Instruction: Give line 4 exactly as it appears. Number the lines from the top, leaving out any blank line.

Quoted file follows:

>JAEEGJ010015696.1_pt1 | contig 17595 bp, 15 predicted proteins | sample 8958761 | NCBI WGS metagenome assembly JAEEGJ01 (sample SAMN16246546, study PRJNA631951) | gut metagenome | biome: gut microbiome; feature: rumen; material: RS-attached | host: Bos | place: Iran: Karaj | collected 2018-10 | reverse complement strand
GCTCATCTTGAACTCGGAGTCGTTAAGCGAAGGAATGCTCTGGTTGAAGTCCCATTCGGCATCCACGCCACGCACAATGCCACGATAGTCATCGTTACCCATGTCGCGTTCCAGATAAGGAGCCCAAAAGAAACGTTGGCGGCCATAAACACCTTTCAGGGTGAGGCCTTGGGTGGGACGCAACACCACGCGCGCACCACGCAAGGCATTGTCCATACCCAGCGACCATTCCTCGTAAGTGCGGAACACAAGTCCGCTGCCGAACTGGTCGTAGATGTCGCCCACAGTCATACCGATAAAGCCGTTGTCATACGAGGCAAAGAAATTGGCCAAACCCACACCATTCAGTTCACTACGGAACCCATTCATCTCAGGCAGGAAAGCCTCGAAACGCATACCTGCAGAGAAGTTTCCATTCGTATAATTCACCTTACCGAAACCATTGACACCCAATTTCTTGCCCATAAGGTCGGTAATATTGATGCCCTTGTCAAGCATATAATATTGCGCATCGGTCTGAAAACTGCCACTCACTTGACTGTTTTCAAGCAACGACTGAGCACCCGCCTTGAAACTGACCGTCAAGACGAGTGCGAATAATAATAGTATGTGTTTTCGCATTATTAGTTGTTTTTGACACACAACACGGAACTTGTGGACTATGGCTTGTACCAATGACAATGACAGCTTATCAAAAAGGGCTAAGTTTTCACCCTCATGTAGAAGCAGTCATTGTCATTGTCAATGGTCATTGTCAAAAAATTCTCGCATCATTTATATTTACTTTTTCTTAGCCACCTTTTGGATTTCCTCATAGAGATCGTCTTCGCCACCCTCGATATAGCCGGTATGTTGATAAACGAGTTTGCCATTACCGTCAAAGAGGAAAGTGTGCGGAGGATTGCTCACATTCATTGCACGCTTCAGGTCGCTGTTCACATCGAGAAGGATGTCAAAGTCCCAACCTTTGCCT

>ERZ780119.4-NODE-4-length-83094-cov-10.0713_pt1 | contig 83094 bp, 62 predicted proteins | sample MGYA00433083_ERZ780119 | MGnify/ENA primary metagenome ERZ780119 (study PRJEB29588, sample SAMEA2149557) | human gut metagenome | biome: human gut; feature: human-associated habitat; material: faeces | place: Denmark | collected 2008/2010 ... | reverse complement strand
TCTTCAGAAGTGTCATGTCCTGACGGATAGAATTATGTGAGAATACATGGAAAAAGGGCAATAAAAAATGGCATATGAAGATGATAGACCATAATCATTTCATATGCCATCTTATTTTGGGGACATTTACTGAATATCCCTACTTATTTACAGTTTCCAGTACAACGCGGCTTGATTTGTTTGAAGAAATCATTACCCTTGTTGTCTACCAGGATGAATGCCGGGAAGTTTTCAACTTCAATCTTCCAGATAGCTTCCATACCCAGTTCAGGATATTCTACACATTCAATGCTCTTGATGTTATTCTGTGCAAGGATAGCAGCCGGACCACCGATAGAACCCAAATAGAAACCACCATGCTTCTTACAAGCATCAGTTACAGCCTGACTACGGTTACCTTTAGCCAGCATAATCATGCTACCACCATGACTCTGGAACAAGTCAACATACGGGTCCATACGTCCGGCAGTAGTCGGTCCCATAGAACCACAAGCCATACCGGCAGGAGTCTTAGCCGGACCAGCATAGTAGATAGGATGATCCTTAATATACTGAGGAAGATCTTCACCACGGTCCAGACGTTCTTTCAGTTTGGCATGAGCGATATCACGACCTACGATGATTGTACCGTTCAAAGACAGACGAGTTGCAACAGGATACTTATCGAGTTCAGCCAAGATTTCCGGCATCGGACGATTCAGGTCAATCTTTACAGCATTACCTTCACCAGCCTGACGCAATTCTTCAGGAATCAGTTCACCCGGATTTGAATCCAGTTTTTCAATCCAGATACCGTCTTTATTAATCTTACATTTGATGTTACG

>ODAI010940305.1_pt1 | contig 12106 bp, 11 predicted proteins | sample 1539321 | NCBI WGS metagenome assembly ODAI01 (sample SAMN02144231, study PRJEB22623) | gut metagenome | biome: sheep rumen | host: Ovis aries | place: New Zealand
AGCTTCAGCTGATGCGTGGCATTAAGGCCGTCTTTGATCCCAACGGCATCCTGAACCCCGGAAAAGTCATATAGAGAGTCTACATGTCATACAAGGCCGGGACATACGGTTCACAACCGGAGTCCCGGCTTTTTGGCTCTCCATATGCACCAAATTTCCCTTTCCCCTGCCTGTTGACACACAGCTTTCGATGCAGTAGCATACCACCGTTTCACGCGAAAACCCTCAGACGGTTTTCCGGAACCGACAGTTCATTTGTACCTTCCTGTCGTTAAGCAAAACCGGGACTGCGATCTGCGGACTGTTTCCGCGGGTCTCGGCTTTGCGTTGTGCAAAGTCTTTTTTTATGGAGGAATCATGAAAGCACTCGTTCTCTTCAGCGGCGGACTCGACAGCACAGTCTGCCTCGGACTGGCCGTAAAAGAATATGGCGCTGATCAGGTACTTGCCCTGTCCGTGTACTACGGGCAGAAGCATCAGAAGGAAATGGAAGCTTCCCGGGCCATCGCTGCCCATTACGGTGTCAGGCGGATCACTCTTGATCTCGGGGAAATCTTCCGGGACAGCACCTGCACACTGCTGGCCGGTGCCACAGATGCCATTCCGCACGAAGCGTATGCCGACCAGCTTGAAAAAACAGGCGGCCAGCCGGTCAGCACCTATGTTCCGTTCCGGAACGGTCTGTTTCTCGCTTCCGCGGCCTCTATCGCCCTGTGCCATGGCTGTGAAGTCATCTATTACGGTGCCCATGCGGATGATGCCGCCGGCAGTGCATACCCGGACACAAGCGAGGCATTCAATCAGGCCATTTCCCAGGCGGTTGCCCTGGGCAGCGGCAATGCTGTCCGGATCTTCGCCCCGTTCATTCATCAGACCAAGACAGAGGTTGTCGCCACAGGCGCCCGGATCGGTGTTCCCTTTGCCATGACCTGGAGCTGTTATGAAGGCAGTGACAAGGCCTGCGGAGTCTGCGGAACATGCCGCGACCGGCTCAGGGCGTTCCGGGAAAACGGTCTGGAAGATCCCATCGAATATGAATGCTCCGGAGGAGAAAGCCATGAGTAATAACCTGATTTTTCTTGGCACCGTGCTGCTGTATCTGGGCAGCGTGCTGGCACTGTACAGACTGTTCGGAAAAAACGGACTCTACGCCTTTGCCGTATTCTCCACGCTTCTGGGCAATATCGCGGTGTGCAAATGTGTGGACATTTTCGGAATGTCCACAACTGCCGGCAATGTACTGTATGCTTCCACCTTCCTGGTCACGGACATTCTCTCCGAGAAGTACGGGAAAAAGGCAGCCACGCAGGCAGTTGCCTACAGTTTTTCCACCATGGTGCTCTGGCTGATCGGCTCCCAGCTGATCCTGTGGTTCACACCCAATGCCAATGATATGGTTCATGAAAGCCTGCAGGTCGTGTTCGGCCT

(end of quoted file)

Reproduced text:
TCTTCAGAAGTGTCATGTCCTGACGGATAGAATTATGTGAGAATACATGGAAAAAGGGCAATAAAAAATGGCATATGAAGATGATAGACCATAATCATTTCATATGCCATCTTATTTTGGGGACATTTACTGAATATCCCTACTTATTTACAGTTTCCAGTACAACGCGGCTTGATTTGTTTGAAGAAATCATTACCCTTGTTGTCTACCAGGATGAATGCCGGGAAGTTTTCAACTTCAATCTTCCAGATAGCTTCCATACCCAGTTCAGGATATTCTACACATTCAATGCTCTTGATGTTATTCTGTGCAAGGATAGCAGCCGGACCACCGATAGAACCCAAATAGAAACCACCATGCTTCTTACAAGCATCAGTTACAGCCTGACTACGGTTACCTTTAGCCAGCATAATCATGCTACCACCATGACTCTGGAACAAGTCAACATACGGGTCCATACGTCCGGCAGTAGTCGGTCCCATAGAACCACAAGCCATACCGGCAGGAGTCTTAGCCGGACCAGCATAGTAGATAGGATGATCCTTAATATACTGAGGAAGATCTTCACCACGGTCCAGACGTTCTTTCAGTTTGGCATGAGCGATATCACGACCTACGATGATTGTACCGTTCAAAGACAGACGAGTTGCAACAGGATACTTATCGAGTTCAGCCAAGATTTCCGGCATCGGACGATTCAGGTCAATCTTTACAGCATTACCTTCACCAGCCTGACGCAATTCTTCAGGAATCAGTTCACCCGGATTTGAATCCAGTTTTTCAATCCAGATACCGTCTTTATTAATCTTACATTTGATGTTACG